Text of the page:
- What is the first-time donor experience like at your organization? When someone makes their first-ever gift to you, what acknowledgements, messages, and other communications do they receive?
- How long does it take you, on average, to acknowledge gifts?
- At what giving thresholds, if any, does your acknowledgement include personal touches?
- What type of engagement and/or communication do first-time donors receive for 12 months following their gift?
- Do you mark any other significant giving anniversaries like 5th year consecutively, 10th year?
- What about campaign anniversaries? The 5-, 10-, or 15-year anniversary of a completed capital campaign is a great opportunity to update on progress.
- What do these engagement and/or communication opportunities do to increase your donors’ levels of knowledge about your work, the impact of their giving, trust in your organization, and feelings of appreciation?
Firming up the Fundamentals
Maybe you’re looking to crawl before you walk. At this point you just want to be confident you have the fundamentals down and a foundation upon which you can build. Great! Here are some questions you should ask during your audit:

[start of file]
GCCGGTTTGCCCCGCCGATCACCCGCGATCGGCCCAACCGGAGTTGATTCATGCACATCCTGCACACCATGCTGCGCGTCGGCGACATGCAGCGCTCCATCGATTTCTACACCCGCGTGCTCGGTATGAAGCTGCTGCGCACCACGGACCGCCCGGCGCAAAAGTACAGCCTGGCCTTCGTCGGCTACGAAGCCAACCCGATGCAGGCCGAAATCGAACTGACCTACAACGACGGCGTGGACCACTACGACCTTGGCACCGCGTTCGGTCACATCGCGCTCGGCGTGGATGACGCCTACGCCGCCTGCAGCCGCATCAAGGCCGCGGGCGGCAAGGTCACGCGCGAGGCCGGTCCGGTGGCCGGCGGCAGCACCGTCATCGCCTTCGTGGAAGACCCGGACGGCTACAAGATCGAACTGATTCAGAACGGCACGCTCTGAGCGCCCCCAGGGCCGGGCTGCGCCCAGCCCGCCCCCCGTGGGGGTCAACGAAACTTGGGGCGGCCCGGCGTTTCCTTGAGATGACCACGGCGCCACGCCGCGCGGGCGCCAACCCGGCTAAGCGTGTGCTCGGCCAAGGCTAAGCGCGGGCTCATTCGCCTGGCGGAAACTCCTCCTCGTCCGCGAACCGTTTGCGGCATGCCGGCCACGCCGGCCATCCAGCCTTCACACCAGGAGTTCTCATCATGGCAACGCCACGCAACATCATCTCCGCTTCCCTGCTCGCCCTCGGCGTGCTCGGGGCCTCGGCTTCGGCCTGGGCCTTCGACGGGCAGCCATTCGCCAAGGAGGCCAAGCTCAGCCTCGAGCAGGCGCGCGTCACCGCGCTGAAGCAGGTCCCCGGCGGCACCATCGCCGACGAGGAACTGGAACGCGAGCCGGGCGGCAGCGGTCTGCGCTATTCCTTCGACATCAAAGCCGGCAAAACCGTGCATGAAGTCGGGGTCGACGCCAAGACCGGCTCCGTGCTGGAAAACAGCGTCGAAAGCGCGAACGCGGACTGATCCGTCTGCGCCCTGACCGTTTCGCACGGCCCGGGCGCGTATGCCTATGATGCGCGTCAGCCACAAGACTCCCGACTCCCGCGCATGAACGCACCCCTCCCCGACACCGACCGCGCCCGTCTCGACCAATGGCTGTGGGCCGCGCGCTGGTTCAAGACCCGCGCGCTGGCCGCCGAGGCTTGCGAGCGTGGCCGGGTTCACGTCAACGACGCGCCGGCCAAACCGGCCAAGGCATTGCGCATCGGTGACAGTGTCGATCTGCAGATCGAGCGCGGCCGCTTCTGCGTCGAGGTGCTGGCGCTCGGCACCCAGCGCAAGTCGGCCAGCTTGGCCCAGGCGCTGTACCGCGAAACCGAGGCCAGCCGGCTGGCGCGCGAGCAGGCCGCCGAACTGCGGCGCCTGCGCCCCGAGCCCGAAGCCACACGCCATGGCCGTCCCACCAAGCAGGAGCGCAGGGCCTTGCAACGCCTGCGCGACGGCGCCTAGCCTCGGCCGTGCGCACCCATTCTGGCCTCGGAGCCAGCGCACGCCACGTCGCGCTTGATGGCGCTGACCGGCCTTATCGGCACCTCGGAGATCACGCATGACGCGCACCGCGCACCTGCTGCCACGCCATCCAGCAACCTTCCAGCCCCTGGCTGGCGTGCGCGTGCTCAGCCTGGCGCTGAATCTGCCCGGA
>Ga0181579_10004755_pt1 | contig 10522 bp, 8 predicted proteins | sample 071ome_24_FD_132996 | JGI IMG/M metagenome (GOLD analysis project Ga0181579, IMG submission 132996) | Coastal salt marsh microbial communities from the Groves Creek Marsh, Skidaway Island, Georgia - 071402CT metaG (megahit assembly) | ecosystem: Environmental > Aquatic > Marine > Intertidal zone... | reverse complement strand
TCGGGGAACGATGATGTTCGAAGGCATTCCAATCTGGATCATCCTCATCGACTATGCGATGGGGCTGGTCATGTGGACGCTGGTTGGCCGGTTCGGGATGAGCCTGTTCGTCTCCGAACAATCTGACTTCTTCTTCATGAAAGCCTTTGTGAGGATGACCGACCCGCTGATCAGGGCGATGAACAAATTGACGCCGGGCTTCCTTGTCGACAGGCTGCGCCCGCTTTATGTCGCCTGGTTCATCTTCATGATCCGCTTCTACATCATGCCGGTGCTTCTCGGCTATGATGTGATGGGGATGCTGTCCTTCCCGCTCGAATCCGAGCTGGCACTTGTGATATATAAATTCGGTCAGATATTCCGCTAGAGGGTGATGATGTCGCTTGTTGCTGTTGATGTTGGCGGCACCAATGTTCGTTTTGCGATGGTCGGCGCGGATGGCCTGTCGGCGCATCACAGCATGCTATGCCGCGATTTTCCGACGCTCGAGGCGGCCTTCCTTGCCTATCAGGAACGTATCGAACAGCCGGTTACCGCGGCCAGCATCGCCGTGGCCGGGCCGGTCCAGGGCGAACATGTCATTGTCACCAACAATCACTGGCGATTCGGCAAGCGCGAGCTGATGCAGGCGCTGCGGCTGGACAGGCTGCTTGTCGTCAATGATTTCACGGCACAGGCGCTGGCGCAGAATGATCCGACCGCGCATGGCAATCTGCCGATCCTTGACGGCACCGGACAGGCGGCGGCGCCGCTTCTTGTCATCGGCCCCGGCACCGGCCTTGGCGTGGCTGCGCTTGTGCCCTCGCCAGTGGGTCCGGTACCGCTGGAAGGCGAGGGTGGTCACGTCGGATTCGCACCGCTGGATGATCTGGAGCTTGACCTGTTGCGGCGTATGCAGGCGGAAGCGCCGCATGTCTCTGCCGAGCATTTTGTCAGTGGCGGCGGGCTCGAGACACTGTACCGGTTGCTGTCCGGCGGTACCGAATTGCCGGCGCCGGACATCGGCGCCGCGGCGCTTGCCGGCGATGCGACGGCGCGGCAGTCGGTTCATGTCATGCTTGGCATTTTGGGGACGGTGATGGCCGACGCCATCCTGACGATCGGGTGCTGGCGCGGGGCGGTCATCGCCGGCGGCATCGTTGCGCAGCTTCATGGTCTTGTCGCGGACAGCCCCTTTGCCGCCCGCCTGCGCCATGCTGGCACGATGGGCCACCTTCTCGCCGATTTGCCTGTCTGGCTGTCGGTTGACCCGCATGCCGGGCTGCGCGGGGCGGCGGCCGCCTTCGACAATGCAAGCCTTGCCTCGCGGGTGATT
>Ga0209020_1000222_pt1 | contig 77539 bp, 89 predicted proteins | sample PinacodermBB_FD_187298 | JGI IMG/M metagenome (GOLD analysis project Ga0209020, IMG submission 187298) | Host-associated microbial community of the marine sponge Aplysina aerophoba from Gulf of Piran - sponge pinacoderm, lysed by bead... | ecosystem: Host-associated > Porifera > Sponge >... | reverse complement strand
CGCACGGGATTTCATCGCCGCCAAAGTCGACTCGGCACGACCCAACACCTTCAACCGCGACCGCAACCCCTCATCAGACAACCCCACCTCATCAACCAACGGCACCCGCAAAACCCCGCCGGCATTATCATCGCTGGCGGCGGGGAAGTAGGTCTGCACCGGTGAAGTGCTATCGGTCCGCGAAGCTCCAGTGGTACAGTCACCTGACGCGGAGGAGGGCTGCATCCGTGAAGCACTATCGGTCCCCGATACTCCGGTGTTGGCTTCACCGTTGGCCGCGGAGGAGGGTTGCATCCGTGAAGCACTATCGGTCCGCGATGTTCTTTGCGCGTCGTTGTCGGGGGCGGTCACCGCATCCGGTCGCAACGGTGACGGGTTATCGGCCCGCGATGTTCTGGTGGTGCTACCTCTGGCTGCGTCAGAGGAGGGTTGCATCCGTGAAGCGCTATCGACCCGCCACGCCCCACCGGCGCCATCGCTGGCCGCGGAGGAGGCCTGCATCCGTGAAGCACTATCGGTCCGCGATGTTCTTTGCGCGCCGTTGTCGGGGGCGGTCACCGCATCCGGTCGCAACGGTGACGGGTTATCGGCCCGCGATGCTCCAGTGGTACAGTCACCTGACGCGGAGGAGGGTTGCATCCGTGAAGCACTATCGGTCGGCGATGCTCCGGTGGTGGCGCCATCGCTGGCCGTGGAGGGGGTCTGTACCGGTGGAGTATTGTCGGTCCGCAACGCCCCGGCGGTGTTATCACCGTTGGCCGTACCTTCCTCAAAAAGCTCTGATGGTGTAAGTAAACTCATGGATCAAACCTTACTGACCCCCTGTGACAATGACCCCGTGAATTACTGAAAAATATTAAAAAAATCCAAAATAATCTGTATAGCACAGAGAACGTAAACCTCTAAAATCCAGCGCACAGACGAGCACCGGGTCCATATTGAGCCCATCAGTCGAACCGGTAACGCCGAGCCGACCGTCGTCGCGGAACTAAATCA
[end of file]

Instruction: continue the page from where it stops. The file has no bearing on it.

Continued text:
- What happens when someone makes a gift to your organization—any gift? Sometimes this exercise is called “the lifecycle of a check.” You can do the same for online donations. Who at your organization sees the transaction? What do they do in response? What other systems and/or procedures are triggered?
- How long does it take you, on average, to acknowledge gifts?
- What are the ways donors of various sizes are recognized whether publicly or privately?
- What communications do donors receive throughout the year?
- How are you providing ongoing education to your donors about your work and the impact of their giving?
- What opportunities do donors have (if any) to personally engage in your organization’s mission?
- How do your answers change to any the question above depending on the size or frequency of a donor’s giving?